WASHINGTON U.S. home resales jumped in July to their highest level in over three years, suggesting a sharp increase in borrowing costs is having only a limited impact on the housing market's recovery.
The National Association of Realtors said on Wednesday that existing home sales jumped 6.5 percent to an annual rate of 5.39 million units.
That was above analysts' expectations and could make the Federal Reserve more comfortable with its plans to wind down a major economic stimulus program. Plans to end the program have already pushed mortgage rates higher.
While some of July's surge in home resales may reflect buyers rushing to lock in rates before they rise further, the data inspired some confidence that the housing recovery was strong enough to withstand higher borrowing costs.
"The basic take-away is that the rise in mortgage rates has been manageable," said Ryan Sweet, an economist with Moody's Analytics in West Chester, Pennsylvania.
After being devastated by a financial crisis and the 2007-09 recession, the U.S. home market appeared to turn a corner early last year, helped by steady job creation and extremely low interest rates.
July's increase marked the fastest pace of sales since November 2009, when a home buyer tax credit was expiring. Such a strong rate of growth could prove temporary, however.
Applications for mortgages to buy homes rose slightly last week but have fallen sharply since the spring and remain near a seven-month low, a separate report from the Mortgage Bankers Association showed.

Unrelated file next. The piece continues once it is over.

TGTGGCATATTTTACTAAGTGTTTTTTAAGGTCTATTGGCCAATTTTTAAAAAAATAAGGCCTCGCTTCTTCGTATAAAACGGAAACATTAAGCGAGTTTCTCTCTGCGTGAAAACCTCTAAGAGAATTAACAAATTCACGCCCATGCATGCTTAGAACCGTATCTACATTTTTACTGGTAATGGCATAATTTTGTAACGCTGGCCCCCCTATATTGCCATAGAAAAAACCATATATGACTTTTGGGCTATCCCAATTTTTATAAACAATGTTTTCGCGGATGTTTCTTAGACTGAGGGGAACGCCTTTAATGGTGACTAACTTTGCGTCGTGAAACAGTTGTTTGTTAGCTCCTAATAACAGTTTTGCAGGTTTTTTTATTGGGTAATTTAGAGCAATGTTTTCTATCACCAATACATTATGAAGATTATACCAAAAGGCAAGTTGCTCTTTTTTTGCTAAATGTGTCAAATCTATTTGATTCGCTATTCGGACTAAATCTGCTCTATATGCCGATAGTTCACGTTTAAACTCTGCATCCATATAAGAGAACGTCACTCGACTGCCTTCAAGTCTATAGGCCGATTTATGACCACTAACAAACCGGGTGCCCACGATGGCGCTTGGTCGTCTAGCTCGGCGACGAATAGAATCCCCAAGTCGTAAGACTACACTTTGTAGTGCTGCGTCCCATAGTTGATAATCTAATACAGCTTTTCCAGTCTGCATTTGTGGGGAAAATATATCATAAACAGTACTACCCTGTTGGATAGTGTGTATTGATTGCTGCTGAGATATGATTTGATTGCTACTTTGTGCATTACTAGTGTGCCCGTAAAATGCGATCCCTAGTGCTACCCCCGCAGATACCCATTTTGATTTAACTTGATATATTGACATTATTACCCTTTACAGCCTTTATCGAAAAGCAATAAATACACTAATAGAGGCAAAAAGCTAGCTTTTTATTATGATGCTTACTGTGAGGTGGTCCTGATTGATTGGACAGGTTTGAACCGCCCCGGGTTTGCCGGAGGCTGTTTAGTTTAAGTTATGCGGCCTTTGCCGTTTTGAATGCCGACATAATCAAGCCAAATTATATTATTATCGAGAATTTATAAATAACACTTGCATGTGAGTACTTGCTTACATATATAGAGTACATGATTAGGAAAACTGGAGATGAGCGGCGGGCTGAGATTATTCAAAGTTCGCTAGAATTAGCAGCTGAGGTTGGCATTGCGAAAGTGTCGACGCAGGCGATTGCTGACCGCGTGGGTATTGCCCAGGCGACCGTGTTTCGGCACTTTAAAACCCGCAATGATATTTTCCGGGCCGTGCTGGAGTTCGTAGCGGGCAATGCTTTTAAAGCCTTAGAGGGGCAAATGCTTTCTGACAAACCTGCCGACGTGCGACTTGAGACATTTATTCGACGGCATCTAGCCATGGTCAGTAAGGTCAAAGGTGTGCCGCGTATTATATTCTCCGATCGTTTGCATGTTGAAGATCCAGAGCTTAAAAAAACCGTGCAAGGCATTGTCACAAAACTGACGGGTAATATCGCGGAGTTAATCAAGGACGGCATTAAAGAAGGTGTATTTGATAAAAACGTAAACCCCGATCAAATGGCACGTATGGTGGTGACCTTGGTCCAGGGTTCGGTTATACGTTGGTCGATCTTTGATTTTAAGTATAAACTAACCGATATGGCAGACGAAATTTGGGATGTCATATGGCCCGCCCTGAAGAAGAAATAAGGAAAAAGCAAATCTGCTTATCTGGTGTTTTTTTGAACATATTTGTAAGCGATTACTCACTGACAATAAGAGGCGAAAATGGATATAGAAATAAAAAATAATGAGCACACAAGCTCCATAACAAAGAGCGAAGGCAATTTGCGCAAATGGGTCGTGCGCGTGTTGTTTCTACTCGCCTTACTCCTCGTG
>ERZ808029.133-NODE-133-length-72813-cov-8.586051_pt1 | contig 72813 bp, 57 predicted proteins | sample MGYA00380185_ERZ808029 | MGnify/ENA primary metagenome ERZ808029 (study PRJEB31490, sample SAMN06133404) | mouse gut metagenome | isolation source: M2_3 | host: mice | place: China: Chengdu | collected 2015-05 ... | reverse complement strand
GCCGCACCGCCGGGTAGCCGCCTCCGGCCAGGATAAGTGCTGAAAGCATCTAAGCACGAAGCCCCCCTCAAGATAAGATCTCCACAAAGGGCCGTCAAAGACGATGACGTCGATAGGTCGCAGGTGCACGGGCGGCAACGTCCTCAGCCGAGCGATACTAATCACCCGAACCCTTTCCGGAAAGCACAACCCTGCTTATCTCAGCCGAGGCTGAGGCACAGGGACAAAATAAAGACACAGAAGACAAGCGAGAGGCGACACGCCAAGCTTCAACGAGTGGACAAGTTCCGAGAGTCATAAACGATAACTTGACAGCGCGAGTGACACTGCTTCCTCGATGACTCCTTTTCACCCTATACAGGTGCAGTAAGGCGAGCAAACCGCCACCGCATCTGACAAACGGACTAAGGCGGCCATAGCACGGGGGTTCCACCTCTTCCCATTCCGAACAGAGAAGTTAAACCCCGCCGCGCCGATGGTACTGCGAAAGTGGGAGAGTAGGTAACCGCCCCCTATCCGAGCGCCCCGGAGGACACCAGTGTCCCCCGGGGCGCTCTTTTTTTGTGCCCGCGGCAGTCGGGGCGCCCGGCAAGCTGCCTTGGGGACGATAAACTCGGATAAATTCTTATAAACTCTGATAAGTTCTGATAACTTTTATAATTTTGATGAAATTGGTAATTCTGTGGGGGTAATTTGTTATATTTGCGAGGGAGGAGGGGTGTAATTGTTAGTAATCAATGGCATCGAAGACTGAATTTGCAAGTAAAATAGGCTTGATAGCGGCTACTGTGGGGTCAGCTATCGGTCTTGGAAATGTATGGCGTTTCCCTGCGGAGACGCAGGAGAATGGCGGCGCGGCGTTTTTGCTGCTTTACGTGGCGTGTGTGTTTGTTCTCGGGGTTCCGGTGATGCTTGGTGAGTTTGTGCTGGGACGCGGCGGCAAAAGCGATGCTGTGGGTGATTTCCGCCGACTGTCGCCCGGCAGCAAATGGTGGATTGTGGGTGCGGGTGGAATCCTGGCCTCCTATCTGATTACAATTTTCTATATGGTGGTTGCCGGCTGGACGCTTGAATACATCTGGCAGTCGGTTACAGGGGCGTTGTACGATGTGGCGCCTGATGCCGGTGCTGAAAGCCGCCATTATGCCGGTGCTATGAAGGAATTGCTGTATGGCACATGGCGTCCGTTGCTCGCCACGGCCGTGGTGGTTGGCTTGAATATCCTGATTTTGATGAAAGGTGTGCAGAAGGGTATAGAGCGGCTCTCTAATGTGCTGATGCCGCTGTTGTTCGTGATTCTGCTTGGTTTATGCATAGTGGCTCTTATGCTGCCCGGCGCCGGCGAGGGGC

"We expect to see some moderation in activity in the coming months, as higher mortgage rates take some of the air from the recovery," said Millan Mulraine, an economist at TD Securities in New York.
Since early May, mortgage rates for 30-year loans have risen more than a percentage point. Last week, the average rate for a 30-year mortgage climbed 12 basis points to 4.68 percent while refinancing activity slumped, the MBA said.
The Fed currently buys $85 billion a month in bonds but is expected to throttle back purchases in September. Financial markets were waiting for clues on this from the minutes of the Fed's most recent meeting, which were due later on Wednesday.
The housing data appeared to have little impact on Wall Street. U.S. Treasury prices dipped ahead of the release of the Fed's minutes, while stock prices also fell slightly.
Economists polled by Reuters had expected home resales to increase to a 5.15 million unit pace in July.
The housing market recovery, marked by a surge in prices and dwindling inventories, is helping to shore up the economy by bolstering household finances and supporting consumer spending.
This helped Lowe's Cos Inc. report on Wednesday that it posted a bigger-than-expected rise in quarterly profit and sales. The news came a day after larger rival Home Depot Inc. also reported strong results.
Luxury home builder Toll Brothers Inc. on Wednesday reported a 24 percent rise in quarterly revenue as its clients appeared undeterred by rising mortgage rates.
A stronger overall economy is also helping home owners avoid foreclosure.
The NAR said distressed properties - which include short sales and foreclosures - accounted for only 15 percent of sales last month. That matched June's reading, which was the lowest since the real estate group started monitoring them in October 2008.
The median price for a previously owned home soared 13.7 percent from a year ago to $213,500. The inventory of unsold homes on the market rose 5.6 percent, for an unchanged 5.1. months' supply.
(Additional reporting by Richard Leong in New York; Editing by Chizu Nomiyama and Dan Grebler)